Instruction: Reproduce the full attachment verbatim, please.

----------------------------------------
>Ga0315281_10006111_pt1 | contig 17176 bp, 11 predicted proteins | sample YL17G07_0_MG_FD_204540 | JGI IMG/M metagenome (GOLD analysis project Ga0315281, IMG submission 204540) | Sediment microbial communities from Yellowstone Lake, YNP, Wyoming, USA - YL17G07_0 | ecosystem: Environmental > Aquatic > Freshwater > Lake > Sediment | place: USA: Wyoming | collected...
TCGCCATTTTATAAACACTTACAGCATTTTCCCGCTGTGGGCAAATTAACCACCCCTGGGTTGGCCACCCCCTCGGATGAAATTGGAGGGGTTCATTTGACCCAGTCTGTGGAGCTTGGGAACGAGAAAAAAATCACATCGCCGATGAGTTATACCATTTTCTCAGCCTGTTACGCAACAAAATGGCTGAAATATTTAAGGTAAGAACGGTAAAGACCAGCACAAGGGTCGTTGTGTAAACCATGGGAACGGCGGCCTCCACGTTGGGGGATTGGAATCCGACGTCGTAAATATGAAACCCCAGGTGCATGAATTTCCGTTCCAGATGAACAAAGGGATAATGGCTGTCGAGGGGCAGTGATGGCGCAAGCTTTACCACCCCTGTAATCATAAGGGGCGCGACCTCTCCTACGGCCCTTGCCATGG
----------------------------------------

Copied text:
>Ga0315281_10006111_pt1 | contig 17176 bp, 11 predicted proteins | sample YL17G07_0_MG_FD_204540 | JGI IMG/M metagenome (GOLD analysis project Ga0315281, IMG submission 204540) | Sediment microbial communities from Yellowstone Lake, YNP, Wyoming, USA - YL17G07_0 | ecosystem: Environmental > Aquatic > Freshwater > Lake > Sediment | place: USA: Wyoming | collected...
TCGCCATTTTATAAACACTTACAGCATTTTCCCGCTGTGGGCAAATTAACCACCCCTGGGTTGGCCACCCCCTCGGATGAAATTGGAGGGGTTCATTTGACCCAGTCTGTGGAGCTTGGGAACGAGAAAAAAATCACATCGCCGATGAGTTATACCATTTTCTCAGCCTGTTACGCAACAAAATGGCTGAAATATTTAAGGTAAGAACGGTAAAGACCAGCACAAGGGTCGTTGTGTAAACCATGGGAACGGCGGCCTCCACGTTGGGGGATTGGAATCCGACGTCGTAAATATGAAACCCCAGGTGCATGAATTTCCGTTCCAGATGAACAAAGGGATAATGGCTGTCGAGGGGCAGTGATGGCGCAAGCTTTACCACCCCTGTAATCATAAGGGGCGCGACCTCTCCTACGGCCCTTGCCATGG